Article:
High School Dropouts in Emerging Adulthood: Substance Use, Mental Health Problems, and Crime

Brandy R. Maynard, Christopher P. Salas-Wright, Michael G. Vaughn

Research output: Contribution to journalArticle

43 Citations (Scopus)

Abstract

This study examined the distribution of substance use, mental health, and criminal behavior among dropouts derived from a nationally representative sample of 18–25 year old (N = 19,312) emerging adults in the United States. Using public-use data from the 2010 National Survey on Drug Use and Health, this study employed multiple logistic regression with adjustments for complex survey sampling and compared high school dropouts with graduates with respect to substance use, mental health, and criminal behavior. After controlling for the effects of age, gender, race/ethnicity, family income, receipt of government assistance, employment status, and metropolitan population density, dropouts were more likely to meet criteria for nicotine dependence and report daily cigarette use, and more likely to report having attempted suicide in the previous year, been arrested for larceny, assault, drug possession or drug sales relative to their high school graduate counterparts. The findings of this study provide important insights and an initial epidemiologic portrait of mental health, substance use, and criminal behaviors of dropouts during emerging adulthood.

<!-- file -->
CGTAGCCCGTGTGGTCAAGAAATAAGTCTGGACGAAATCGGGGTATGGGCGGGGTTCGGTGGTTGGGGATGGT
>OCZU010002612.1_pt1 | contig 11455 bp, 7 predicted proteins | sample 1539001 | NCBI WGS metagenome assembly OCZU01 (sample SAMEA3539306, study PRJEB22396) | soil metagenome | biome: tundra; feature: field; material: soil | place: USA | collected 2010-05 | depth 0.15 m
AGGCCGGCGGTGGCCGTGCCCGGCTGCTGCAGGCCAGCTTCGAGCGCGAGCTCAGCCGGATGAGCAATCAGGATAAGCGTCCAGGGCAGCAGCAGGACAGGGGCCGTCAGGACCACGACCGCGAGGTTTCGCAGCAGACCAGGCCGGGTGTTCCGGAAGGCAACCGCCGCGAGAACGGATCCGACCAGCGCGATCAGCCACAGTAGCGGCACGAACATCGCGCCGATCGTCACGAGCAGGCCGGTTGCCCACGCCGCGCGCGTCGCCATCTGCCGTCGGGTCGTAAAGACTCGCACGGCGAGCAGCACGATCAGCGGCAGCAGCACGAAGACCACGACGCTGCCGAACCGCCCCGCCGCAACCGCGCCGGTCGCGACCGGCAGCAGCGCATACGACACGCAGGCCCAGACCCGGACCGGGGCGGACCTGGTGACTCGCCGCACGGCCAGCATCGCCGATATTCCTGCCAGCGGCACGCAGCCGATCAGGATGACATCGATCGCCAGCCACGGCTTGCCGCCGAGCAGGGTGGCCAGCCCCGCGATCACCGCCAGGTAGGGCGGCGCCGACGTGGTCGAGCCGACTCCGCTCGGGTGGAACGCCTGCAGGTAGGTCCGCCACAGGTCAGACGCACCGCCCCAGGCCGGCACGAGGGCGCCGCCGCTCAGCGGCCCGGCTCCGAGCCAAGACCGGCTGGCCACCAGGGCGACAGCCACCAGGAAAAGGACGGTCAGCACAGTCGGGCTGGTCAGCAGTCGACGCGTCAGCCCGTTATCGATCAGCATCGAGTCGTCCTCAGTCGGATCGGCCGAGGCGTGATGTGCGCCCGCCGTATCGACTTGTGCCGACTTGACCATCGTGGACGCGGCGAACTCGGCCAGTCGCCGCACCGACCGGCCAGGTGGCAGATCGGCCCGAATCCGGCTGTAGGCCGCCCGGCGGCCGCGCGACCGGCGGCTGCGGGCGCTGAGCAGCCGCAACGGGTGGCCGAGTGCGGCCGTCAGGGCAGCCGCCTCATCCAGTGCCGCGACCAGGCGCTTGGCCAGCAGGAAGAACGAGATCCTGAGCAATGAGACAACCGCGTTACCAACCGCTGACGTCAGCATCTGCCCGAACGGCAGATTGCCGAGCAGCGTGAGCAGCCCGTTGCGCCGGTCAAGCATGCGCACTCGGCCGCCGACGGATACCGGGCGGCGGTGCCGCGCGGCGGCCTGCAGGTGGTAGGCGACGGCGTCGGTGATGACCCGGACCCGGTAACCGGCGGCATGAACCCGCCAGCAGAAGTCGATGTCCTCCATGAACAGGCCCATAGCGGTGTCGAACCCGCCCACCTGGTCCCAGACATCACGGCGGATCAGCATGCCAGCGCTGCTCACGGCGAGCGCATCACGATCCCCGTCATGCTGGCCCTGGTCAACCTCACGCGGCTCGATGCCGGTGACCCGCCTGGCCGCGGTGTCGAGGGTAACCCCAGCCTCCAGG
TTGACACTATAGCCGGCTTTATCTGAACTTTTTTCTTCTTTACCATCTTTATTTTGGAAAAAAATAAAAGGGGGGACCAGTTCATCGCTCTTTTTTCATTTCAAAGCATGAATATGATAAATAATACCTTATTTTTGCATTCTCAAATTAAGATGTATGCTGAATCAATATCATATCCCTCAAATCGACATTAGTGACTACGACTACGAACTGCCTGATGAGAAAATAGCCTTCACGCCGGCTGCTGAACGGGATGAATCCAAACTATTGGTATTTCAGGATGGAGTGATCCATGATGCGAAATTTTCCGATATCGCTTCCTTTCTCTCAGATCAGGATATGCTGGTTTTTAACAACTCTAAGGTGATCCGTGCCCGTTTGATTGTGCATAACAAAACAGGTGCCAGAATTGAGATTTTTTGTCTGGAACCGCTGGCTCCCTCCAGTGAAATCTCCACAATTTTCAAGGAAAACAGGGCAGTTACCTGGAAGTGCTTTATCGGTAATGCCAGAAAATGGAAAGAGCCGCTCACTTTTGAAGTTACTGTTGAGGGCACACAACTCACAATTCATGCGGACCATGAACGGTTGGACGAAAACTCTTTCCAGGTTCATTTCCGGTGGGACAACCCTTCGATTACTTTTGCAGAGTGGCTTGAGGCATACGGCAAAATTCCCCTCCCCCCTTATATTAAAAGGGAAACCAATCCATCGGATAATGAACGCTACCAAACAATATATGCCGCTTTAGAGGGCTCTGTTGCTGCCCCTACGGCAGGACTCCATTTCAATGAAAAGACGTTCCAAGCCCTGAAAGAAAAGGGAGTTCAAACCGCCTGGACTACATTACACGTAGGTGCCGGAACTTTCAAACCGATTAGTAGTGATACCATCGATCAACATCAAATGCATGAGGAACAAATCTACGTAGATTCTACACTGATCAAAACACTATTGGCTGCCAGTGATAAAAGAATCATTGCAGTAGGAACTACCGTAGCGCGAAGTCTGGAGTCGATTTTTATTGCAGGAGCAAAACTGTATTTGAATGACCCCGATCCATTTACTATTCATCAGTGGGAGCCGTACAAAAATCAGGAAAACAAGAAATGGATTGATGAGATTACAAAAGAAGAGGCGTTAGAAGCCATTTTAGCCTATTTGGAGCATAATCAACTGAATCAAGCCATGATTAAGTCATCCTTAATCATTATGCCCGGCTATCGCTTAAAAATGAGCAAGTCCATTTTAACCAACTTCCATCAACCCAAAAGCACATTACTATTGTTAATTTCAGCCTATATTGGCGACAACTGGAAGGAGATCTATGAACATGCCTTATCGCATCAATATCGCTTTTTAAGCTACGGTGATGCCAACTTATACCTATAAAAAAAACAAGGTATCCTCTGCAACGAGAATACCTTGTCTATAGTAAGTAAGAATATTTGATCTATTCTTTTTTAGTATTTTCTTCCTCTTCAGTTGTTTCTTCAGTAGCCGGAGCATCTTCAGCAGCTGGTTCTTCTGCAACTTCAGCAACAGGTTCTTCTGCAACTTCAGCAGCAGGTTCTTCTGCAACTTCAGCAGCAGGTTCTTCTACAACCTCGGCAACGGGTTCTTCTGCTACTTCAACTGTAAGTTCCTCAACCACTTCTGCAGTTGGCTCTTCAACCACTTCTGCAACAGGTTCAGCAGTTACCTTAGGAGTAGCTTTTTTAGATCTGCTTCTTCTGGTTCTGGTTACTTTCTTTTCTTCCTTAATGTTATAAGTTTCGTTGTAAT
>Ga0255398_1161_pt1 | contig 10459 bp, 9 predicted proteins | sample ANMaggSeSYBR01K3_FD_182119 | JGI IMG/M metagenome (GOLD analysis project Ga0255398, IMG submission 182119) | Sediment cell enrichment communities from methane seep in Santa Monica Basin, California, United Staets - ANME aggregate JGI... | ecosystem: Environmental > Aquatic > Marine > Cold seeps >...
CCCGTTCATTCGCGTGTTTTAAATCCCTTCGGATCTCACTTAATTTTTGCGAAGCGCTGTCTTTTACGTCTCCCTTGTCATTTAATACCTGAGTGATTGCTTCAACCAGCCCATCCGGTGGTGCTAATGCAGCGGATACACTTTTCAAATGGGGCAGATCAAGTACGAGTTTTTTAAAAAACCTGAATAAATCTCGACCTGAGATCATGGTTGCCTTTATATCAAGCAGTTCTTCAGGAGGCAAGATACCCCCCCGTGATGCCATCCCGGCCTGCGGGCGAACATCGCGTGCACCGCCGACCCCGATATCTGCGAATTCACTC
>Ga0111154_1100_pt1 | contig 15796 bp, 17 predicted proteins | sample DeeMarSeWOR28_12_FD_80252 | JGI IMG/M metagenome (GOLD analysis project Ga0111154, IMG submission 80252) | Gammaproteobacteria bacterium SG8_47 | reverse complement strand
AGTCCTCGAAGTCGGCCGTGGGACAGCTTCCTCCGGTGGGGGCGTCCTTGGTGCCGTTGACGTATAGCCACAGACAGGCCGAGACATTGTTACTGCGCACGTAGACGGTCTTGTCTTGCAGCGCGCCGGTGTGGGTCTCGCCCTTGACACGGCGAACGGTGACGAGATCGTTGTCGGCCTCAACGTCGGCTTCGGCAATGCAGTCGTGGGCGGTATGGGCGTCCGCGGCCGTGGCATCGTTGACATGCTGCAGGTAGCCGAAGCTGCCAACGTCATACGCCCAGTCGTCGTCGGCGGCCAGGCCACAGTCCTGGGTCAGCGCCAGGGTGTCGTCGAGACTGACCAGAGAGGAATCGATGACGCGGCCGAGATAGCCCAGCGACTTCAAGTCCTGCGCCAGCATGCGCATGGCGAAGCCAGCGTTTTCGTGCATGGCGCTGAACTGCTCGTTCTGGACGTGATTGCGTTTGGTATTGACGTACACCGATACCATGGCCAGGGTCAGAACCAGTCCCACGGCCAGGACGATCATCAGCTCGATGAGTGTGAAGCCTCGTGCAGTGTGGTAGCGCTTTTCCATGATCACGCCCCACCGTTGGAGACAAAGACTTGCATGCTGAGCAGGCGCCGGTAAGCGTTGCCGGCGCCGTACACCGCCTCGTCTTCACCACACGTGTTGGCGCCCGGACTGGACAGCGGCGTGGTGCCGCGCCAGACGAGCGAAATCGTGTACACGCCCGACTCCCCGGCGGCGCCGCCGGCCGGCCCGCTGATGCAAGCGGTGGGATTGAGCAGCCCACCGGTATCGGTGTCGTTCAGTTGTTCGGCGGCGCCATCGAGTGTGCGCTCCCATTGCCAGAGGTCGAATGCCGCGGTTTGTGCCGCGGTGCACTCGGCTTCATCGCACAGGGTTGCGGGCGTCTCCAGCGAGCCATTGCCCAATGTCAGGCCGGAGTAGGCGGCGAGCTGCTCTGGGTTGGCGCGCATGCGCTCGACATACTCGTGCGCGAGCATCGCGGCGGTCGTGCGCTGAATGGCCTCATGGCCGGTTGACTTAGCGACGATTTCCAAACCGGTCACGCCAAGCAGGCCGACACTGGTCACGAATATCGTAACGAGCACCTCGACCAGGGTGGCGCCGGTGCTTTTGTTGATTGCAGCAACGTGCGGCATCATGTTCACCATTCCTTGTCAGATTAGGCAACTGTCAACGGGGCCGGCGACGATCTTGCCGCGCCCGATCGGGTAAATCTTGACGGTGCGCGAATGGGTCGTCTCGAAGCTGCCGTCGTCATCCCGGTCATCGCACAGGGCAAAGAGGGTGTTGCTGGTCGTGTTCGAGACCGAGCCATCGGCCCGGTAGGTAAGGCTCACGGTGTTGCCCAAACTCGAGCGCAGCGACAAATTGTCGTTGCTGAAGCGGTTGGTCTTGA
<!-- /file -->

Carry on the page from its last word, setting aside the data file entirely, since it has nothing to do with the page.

Original languageEnglish
Pages (from-to)289-299
Number of pages11
JournalCommunity Mental Health Journal
Volume51
Issue number3
DOIs
Publication statusPublished - 2015

All Science Journal Classification (ASJC) codes

  • Health(social science)
  • Public Health, Environmental and Occupational Health
  • Psychiatry and Mental health

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